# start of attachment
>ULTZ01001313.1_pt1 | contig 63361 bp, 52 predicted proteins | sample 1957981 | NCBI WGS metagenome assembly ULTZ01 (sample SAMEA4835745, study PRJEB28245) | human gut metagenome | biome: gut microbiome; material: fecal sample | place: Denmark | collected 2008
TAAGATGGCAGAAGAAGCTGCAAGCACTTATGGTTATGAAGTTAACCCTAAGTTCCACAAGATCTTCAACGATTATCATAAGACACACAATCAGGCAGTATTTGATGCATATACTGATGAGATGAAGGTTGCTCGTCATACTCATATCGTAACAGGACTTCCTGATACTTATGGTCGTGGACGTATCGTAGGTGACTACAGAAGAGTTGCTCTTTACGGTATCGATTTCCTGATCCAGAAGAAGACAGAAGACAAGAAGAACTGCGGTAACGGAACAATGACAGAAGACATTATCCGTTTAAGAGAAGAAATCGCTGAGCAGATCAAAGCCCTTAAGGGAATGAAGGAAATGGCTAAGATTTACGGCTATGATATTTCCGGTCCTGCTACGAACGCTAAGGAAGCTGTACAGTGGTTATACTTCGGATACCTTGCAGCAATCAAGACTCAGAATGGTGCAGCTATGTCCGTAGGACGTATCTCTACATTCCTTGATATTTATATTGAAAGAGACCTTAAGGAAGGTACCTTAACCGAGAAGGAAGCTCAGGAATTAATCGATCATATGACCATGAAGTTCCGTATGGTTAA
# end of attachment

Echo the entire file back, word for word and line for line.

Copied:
>ULTZ01001313.1_pt1 | contig 63361 bp, 52 predicted proteins | sample 1957981 | NCBI WGS metagenome assembly ULTZ01 (sample SAMEA4835745, study PRJEB28245) | human gut metagenome | biome: gut microbiome; material: fecal sample | place: Denmark | collected 2008
TAAGATGGCAGAAGAAGCTGCAAGCACTTATGGTTATGAAGTTAACCCTAAGTTCCACAAGATCTTCAACGATTATCATAAGACACACAATCAGGCAGTATTTGATGCATATACTGATGAGATGAAGGTTGCTCGTCATACTCATATCGTAACAGGACTTCCTGATACTTATGGTCGTGGACGTATCGTAGGTGACTACAGAAGAGTTGCTCTTTACGGTATCGATTTCCTGATCCAGAAGAAGACAGAAGACAAGAAGAACTGCGGTAACGGAACAATGACAGAAGACATTATCCGTTTAAGAGAAGAAATCGCTGAGCAGATCAAAGCCCTTAAGGGAATGAAGGAAATGGCTAAGATTTACGGCTATGATATTTCCGGTCCTGCTACGAACGCTAAGGAAGCTGTACAGTGGTTATACTTCGGATACCTTGCAGCAATCAAGACTCAGAATGGTGCAGCTATGTCCGTAGGACGTATCTCTACATTCCTTGATATTTATATTGAAAGAGACCTTAAGGAAGGTACCTTAACCGAGAAGGAAGCTCAGGAATTAATCGATCATATGACCATGAAGTTCCGTATGGTTAA